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In the Flesh: The Photography of Mosse and Belin

Date and time
Tuesday, November 4, 2014

In the Flesh: The Photography of Mosse and Belin

DHC/ART Education has created a pedagogical tool, Mosse/Belin: Movements, with the goal of encouraging visitors to develop and elaborate on key concepts examined in the exhibitions Surface Tension by Valérie Belin and The Enclave by Richard Mosse. The concepts include truth/deception, the body, the medium, and celluloid film. This week, we present the second essay in the series which explores the idea of the body.

Content: The Body

The still and moving images of Richard Mosse and Valérie Belin focus on the body as a form of “being in the world.” This perspective offers an alternative to the dominant Cartesian epistemology, which divides the body and the mind, as well as the body and the world. With his concepts flesh and chiasm, the philosopher of phenomenology Maurice Merleau-Ponty suggests that the subjective, lived body and the objective world exist not in opposition but are rather passionately intermingled through their shared material existence. An embodiment of this idea can be found in Valérie Belin’s series of photographs Black Eyed Susan, where we see a woman’s body, in flesh and blood, being overcome by the forces of petrification. This body is objectified, and takes on the composure of a store-window mannequin, thus feeling the malaise of being treated only as an object. We can imagine this statue closely examining the bouquet of flowers placed on the table, its dogged and silent material existence, which brings her back to life. She diffuses, her particles are incorporated into the midst of the flowers which open, close, proliferate. Black Eyed Susan becomes Still Life, still alive. Then once again she freezes: porcelain doll, immaculate, her hair done, immobile in her coffin, encircled by morbid flowers. Alphonso Lingis has spoken in this respect of “corporeal intentionality” which not only “comprehends the things in the folds of its own flesh” but also “knows itself in the things.” [1]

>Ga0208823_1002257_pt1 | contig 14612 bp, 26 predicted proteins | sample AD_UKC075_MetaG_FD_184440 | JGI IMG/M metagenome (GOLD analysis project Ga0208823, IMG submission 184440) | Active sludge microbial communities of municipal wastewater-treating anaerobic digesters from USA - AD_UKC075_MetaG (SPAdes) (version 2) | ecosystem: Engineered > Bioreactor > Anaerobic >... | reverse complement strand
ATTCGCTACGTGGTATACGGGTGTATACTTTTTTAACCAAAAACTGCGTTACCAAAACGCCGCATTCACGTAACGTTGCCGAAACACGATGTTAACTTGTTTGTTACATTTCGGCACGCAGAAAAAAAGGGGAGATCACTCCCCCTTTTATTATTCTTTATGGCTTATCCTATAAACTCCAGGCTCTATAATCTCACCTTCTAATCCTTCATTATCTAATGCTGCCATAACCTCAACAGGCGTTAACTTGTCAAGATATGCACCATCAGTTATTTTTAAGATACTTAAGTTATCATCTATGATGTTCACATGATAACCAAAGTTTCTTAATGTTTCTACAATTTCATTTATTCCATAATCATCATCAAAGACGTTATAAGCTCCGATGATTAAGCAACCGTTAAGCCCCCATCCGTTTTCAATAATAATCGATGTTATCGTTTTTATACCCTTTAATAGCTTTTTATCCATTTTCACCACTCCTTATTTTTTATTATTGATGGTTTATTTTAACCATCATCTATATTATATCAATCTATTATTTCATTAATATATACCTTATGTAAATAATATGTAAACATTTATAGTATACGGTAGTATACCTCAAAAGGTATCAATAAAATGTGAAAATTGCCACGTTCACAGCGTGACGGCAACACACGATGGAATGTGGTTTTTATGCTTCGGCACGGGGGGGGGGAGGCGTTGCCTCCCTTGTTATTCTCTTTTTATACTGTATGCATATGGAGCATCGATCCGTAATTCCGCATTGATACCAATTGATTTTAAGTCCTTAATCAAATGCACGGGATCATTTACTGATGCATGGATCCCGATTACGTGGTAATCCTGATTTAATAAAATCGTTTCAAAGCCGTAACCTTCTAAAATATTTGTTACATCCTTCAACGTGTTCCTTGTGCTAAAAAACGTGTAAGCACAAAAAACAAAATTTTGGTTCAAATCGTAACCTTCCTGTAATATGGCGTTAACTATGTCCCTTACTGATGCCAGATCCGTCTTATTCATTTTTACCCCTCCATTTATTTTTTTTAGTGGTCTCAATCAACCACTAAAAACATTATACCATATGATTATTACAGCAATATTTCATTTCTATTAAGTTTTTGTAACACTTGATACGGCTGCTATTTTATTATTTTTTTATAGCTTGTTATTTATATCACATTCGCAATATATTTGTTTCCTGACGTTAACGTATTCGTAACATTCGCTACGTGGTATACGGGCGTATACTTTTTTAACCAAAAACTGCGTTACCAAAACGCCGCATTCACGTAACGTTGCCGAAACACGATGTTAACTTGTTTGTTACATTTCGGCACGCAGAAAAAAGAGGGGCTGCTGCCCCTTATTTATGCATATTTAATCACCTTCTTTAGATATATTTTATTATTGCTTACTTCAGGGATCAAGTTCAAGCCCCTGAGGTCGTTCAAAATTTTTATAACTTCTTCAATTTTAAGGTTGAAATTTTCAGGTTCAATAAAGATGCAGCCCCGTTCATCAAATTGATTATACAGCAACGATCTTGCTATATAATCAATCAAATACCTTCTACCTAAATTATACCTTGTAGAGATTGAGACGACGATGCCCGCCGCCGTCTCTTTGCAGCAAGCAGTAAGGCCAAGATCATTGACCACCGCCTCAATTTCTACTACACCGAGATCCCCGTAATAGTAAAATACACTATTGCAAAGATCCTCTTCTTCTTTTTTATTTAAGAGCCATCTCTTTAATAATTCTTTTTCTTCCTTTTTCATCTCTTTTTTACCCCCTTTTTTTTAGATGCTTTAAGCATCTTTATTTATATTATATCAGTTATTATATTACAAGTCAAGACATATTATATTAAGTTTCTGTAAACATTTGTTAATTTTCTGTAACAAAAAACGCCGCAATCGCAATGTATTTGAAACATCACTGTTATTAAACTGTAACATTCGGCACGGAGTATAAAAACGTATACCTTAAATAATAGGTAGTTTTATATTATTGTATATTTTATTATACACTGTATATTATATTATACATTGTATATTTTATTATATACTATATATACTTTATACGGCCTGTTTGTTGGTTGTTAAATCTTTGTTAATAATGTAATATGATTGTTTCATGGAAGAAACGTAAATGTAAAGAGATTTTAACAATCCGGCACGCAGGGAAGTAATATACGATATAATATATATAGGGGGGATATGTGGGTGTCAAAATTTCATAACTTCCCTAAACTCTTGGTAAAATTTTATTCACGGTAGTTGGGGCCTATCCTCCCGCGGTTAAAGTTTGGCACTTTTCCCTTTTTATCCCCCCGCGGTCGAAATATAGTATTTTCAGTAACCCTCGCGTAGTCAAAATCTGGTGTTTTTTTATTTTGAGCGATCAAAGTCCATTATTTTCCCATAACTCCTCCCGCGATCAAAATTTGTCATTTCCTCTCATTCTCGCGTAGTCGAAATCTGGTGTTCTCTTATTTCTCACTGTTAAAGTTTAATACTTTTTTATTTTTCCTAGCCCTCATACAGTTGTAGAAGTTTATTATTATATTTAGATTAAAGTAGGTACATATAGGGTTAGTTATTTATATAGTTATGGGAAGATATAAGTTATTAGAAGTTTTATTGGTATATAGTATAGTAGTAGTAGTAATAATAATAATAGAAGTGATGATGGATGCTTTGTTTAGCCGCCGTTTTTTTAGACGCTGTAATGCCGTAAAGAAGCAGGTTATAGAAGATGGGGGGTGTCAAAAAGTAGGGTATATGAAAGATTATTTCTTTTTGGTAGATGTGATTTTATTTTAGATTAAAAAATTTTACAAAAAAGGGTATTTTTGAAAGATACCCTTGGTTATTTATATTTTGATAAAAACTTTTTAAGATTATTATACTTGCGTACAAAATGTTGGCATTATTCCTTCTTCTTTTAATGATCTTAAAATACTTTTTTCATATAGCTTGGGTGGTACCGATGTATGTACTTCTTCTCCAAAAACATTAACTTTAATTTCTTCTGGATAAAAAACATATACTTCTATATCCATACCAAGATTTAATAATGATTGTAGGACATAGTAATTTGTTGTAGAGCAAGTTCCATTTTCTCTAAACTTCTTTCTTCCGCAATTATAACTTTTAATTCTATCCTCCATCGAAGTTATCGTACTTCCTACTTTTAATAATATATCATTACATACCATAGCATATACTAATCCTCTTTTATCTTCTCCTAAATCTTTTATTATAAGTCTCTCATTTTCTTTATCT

The International Rescue Committee estimates that 5.4 million people have died as a result of the war in eastern Congo. One of the peculiarities of this terrible conflict is its invisibility, its intangibility. In this sense, Richard Mosse reports that after every battle in the region it is difficult to see any trace of it: the Congolese landscape is made up of dense and voracious vegetation which swallows history. One of the things that Mosse, in his immersive film installation The Enclave, thus foregrounds and shows us – but also, in particular, makes us feel – is a spectral force, a presence/absence of bodies affected by war, constantly fleeing, taking refuge, being inflicted with violence, dying. The use of Kodak Aerochrome infrared film contributes to conferring a dreamlike quality on the bodies, objects and landscape. This technology reads the infrared light reflected by the chlorophyll in the vegetation and invisible to the naked eye, such that the blazing, vibrant tones of pink and red saturate the photographic images. And this dreamlike space, spread across six large screens, is far from disembodied and immaterial; on the contrary, it is rooted in the flesh of the terrain, with an uncommon physical and visceral intensity. Thus our body, as it wanders through the installation space, is by turns plunged into tall pink grass, nervously following a soldier; swept along and crushed in a crowd holding coffins in their arms; and overrun to the point of nausea by a pink that suddenly explodes and assails us.

Régis Durand argues that the effect of Belin’s images is to bring "the object in question towards us, with a kind of violence and a sense of intrusion, an object that thus appears to enter into our space more than we enter into its space."[2] Observe the different photographs in Belin’s exhibition and give your point of view on this idea.

Questioning naturalism as a photojournalism strategy for depicting war, Mosse declares that "war is dreamlike." [3] As seen in his installation The Enclave, this atmosphere ardently embraces the visitor. Try to analyse the way in which the sound and the image are fashioned to create this intensely somatic experience.

Marie-Hélène Lemaire
DHC/ART Education

[1] Sobchack, V. (2004). Carnal Thoughts: Embodiment and Moving Image Culture. Berkeley. Los Angeles and London: University of California Press.
[2] Durand, R. (2007). Valérie Belin, la peau des choses. Göttingen: Steidl.
[3] Lange, C. (2014). At the Edge of the Visible. In Holten, J. (Ed.), A Supplement to The Enclave. Berlin: Broken Dimanche Press.

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